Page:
Mexico is one of the 10 largest oil producers in the world and the third-largest in the Western Hemisphere. While it remains a leader, Mexico faces declining domestic production. Nearly a decade ago, production began to decrease from the Bay of Campeche in the Gulf of Mexico. Reserve estimates in the country are high, but without increased investment, the country's huge resources will remain in the ground.
According to the US Energy Information Administration (EIA), approximately 1.9 MMb/d of oil is produced from the Bay of Campeche. More than half of Mexico's production comes from two offshore fields in the northeast portion of the bay. The Cantarell field, once the largest field in the world, was discovered in 1976 and came online in 1981. It comprises Akal, Nohoch, Chac, Kutz, and the newly discovered Sihil field. Ku-Maloob-Zaap (KMZ), now the Bay of Campeche's most prolific field, began with the Ku field discovery in 1980, the Maloob field discovery in 1984, and the Zaap field discovery in 1991. Production from Ku began in 1981. Today, the development covers 121 sq km (47 sq mi) and includes the Ku, Maloob, Zaap, Bacab, Lum, and Zazil-Ha fields. Additional GoM production comes from the Abkatun-Pol-Chuc and Litoral de Tabasco projects in the southwest sector of the bay offshore Tabasco state.
|Classed by ABS, PEMEX'sCentenario GR is a sixth-generation DP semisubmersible capable of drilling in 3,000 m (10,000 ft) water depth. (Photo courtesy Grupo R)|
The Cantarell field, which hit peak production at 2.1 MMb/d in 2003, declined to 400,000 b/d in 2011, according to Mexico's Ministry of Energy. While production numbers have risen and leveled off in the last two years, there is no question that the field is in serious decline.
While Mexico expected offshore production to decrease over time, the rapid decline at Cantarell has produced a serious situation because no additional large development projects have started.
Average production was 2.96 MMboe/d in 2011, according to the EIA. Crude oil accounted for 2.55 MMb/d, or 86% of total production. The fact that oil production has been relatively stagnant since 2009 has created a dilemma because of how heavily the country relies on oil revenue. According to the EIA, the oil industry (including taxes and direct payments from Petróleos Mexicanos (PEMEX, the state oil company) accounted for 34% of the total government revenue in 2011. With consumption rising and production decreasing, Mexico is unable to sustain export levels. This could have a substantive impact on the country's growth. The need for oil has prompted increased investment in exploration activity with the goal to find, develop, and monetize additional reserves as fast as possible.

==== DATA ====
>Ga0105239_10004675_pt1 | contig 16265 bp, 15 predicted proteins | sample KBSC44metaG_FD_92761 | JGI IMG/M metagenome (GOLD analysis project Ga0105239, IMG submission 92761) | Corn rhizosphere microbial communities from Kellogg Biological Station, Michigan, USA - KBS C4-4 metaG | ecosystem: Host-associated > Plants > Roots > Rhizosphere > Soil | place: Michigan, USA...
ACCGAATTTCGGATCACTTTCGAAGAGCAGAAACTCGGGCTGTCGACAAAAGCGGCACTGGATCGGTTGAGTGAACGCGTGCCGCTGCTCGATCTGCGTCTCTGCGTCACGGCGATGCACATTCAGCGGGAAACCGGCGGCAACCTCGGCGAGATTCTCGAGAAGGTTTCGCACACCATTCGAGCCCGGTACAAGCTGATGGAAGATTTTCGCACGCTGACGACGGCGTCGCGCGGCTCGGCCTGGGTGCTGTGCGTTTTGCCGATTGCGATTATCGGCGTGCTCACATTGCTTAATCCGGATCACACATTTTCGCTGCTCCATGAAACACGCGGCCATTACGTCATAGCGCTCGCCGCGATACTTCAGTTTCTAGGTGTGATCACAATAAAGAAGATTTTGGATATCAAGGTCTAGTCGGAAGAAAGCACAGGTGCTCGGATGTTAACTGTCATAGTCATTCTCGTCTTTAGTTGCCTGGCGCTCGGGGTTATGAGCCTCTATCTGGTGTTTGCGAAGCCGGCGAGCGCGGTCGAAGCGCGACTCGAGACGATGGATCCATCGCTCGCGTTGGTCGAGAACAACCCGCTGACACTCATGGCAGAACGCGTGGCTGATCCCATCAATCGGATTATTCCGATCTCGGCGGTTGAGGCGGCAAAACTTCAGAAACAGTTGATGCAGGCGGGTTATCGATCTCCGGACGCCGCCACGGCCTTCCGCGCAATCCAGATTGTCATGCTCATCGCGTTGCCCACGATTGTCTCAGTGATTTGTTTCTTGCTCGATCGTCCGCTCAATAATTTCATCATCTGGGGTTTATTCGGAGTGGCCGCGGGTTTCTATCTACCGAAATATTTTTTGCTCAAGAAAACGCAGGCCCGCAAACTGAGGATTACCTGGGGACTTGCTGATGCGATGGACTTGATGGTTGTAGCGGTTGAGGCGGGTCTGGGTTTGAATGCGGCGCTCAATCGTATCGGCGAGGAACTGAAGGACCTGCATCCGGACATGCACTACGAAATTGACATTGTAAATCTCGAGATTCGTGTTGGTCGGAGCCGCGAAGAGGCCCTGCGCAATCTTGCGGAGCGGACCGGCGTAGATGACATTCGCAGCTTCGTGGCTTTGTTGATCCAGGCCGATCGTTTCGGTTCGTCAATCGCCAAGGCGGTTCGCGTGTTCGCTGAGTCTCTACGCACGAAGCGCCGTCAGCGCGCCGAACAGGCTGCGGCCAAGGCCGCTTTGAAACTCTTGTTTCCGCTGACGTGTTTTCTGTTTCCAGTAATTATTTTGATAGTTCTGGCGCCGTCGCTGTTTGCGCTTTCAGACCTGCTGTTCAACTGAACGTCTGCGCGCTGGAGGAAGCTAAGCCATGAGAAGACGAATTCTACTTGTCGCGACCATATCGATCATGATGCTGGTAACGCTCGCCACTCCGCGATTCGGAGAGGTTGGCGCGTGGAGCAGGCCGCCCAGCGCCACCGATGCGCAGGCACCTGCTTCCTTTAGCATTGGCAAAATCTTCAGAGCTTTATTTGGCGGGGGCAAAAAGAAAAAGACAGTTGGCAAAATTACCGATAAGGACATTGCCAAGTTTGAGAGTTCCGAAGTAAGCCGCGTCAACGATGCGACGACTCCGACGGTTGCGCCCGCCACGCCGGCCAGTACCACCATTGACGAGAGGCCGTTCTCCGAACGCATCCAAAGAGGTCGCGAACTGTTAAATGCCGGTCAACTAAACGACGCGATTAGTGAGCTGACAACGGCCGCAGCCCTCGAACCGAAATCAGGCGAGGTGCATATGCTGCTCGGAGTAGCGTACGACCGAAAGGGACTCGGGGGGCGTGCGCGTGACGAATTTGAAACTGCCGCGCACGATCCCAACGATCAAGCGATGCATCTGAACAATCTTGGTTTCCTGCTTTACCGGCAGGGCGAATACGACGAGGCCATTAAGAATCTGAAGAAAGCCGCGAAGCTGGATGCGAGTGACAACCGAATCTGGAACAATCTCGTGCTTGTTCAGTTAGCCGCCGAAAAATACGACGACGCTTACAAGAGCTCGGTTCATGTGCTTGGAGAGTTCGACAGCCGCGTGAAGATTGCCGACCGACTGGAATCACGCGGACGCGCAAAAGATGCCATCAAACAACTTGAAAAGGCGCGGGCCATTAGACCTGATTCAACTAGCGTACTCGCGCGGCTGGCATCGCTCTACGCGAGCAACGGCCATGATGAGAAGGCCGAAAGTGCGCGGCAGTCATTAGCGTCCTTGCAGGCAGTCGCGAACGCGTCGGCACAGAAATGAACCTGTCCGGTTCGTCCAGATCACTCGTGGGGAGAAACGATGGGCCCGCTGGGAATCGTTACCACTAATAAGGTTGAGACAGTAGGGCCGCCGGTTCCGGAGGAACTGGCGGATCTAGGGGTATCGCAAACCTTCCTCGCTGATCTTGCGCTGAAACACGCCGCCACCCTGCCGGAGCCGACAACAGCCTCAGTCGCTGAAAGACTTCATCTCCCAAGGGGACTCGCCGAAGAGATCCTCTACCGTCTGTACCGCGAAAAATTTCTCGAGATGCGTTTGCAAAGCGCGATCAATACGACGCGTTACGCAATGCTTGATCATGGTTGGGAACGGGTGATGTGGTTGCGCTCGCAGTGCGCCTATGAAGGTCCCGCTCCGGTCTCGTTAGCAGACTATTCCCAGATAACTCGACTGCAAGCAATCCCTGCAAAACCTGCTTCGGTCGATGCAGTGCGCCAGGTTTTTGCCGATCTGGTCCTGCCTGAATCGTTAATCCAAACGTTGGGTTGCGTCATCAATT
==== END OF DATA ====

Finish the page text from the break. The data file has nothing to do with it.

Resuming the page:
|Mexico's oil production has steadily declined in the last decade. (Source EIA)|
Even though the situation is critical, it is far from irreparable because Mexico has the potential resources to support a long-term recovery. The US Central Intelligence Agency estimates Mexico's proved oil reserves at 10.4 Bbbl. However, there is a technology gap that poses a serious obstacle, particularly for deepwater and shale gas development. While there is a firm understanding of the potential value of deepwater development and onshore shale gas production, the lack of domestic technical ability currently prevents Mexico from realizing its full potential. The upshot is that in the next few years production increases will come from mature fields, shallow-water, and onshore fields, which are easier to drill and produce.
The Mexican government has assessed the declining production and has developed plans to turn the numbers around. One component of the solution comes from the Ministry of Energy, which has implemented an energy strategy that targets three specific focus areas: energy security, economic efficiency, and environmental sustainability. The key objectives of the Ministry's national strategy are: restore reserves, reverse the decline of oil production, and maintain natural gas production.
Accomplishing these objectives will be a challenge, but it is one that PEMEX is determined to overcome. Created in 1938 as the sole oil operator in the country, PEMEX is the largest company in Mexico and one of the largest oil companies in the world. As the only operator in the country, PEMEX bears the burden of restoring oil reserves and increasing production.